Nepal’s Magical Mountains
One of the most well known legends concerning Mount Everest revolves around the 1924 climbing expedition by British mountaineers George Mallory and Andrew Irvine. The two were seen making a final ascent to the summit on the afternoon of June 24th, 1924 but were never seen again. It is unknown whether either of the intrepid climbers, unsupported by external oxygen tanks, made it to the summit. It wasn’t until 1999 that members of the Mallory and Irvine Research Expedition discovered Mallory’s frozen body. The purpose of the expedition was to try to locate Mallory’s camera, which may have contained film shot from Everest’s summit.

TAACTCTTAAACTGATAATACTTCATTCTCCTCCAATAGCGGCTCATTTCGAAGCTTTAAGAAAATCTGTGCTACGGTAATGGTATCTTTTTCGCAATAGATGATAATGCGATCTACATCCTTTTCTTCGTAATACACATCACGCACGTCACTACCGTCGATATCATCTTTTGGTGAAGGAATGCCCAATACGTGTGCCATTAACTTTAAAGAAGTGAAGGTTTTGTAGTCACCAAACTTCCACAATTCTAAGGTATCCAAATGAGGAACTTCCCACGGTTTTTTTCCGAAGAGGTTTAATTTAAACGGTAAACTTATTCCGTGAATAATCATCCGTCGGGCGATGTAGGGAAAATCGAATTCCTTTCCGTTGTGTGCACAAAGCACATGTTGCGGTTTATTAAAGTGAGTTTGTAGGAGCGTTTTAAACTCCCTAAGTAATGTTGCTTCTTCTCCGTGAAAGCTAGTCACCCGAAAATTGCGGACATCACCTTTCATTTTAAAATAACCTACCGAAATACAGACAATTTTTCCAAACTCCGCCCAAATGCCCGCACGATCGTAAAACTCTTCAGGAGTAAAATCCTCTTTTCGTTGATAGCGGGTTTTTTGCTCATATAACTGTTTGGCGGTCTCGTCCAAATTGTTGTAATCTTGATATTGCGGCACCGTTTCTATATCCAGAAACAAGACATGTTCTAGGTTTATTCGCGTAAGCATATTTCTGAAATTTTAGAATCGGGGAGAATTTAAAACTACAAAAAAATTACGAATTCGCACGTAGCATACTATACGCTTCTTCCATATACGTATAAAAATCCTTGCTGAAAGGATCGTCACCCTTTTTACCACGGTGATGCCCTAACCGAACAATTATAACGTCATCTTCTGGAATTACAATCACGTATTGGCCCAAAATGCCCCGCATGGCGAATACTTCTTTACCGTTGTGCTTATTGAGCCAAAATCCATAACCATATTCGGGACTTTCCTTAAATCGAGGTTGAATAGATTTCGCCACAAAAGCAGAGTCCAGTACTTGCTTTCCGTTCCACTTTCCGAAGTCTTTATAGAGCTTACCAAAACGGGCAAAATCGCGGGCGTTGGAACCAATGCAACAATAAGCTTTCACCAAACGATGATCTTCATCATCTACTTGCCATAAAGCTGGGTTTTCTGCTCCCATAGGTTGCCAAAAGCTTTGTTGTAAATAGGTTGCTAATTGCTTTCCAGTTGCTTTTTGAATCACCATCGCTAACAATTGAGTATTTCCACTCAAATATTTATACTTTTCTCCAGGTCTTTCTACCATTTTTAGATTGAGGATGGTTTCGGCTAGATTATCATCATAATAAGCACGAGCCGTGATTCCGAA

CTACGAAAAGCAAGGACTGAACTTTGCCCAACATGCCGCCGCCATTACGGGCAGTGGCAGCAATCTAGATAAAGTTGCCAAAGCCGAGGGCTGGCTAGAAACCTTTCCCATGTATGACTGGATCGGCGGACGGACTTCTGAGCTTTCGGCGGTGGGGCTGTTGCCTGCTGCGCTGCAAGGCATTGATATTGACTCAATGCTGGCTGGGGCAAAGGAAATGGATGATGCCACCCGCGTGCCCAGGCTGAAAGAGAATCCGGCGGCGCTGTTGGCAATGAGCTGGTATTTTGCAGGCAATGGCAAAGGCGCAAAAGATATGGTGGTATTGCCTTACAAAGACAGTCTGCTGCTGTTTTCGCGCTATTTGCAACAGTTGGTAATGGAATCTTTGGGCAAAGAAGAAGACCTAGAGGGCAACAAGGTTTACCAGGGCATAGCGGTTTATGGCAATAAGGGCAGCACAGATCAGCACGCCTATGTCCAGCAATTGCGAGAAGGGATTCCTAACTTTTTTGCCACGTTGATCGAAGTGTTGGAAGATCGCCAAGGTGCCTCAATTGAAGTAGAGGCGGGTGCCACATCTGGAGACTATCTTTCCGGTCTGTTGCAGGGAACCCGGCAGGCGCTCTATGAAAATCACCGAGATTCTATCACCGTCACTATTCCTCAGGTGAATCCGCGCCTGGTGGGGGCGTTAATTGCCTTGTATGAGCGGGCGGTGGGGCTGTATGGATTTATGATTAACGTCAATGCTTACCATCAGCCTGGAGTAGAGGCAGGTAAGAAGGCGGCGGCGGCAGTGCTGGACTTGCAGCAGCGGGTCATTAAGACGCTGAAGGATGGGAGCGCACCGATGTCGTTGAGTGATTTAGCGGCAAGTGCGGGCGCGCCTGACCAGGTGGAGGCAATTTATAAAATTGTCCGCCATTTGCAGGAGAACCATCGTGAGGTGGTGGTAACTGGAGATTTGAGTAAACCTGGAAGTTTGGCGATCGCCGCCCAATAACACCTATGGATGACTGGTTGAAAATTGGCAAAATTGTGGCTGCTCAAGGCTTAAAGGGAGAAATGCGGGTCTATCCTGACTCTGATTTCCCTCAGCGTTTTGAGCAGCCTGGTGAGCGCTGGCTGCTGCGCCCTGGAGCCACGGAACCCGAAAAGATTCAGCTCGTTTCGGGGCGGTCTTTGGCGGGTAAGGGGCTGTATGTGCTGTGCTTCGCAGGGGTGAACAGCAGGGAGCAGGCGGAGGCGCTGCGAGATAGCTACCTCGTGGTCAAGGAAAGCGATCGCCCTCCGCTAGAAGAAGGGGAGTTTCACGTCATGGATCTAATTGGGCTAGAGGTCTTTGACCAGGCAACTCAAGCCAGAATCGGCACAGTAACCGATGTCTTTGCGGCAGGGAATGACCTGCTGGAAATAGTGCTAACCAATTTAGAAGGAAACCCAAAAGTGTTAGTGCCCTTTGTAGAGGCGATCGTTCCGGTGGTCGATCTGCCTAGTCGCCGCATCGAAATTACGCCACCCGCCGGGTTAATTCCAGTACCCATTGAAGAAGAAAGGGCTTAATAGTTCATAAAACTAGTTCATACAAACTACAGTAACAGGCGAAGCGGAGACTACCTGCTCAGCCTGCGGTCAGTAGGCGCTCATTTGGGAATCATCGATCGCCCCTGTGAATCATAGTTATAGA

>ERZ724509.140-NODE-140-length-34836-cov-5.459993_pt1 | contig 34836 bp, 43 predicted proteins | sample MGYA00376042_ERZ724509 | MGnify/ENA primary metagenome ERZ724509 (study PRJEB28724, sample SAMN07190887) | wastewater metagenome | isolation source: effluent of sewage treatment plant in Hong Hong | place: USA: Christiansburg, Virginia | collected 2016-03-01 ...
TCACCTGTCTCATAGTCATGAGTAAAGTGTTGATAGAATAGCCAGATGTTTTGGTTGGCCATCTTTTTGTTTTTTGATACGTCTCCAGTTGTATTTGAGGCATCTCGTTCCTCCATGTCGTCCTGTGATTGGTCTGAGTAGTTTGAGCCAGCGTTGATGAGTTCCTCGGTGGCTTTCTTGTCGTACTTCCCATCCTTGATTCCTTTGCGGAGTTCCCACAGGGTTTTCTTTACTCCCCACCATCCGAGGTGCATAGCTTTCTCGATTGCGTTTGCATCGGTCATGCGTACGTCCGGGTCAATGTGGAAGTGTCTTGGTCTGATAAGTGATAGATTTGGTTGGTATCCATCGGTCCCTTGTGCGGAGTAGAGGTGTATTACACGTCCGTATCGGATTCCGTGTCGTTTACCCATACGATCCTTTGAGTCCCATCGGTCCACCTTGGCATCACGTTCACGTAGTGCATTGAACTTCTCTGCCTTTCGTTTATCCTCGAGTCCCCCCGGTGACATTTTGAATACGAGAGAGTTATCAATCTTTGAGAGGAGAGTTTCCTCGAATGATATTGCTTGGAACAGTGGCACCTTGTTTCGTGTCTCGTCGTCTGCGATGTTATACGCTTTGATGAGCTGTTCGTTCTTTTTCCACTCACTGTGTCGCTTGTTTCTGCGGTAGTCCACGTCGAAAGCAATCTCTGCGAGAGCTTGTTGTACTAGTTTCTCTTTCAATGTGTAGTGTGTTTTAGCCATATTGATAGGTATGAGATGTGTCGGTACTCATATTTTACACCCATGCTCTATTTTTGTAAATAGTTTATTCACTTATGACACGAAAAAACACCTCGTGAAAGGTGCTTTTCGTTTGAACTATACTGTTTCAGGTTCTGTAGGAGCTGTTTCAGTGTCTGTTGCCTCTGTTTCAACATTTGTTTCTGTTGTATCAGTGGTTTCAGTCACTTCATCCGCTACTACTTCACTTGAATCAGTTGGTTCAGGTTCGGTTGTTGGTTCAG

Nepal is home to eight of the world’s ten highest mountains, with only the second and ninth on the list not being located in the country. Nepalese who come from the more mountainous areas have adapted to the conditions of cold, wind and low oxygen levels to the point that the Sherpas, as they are known, are superb high altitude guides. Most professional mountaineers state that a climbing trip to the higher peaks of the Himalayas is simply not possible without the support and assistance of the Sherpas.
The Himalayan Mountains are the world’s highest mountain range, led by Mount Everest, at 29,028 feet the tallest mountain on Earth. On May 29th, 1953 and after dozens of unsuccessful attempts that ended in tragedy, Sir Edmund Hillary finally conquered Everest with the assistance of his trusted Sherpa guide Tenzing Norgay. Since then, dozens of others have climbed the once un-climbable peak and a unique mountaineering tourist industry has grown up around the mountain.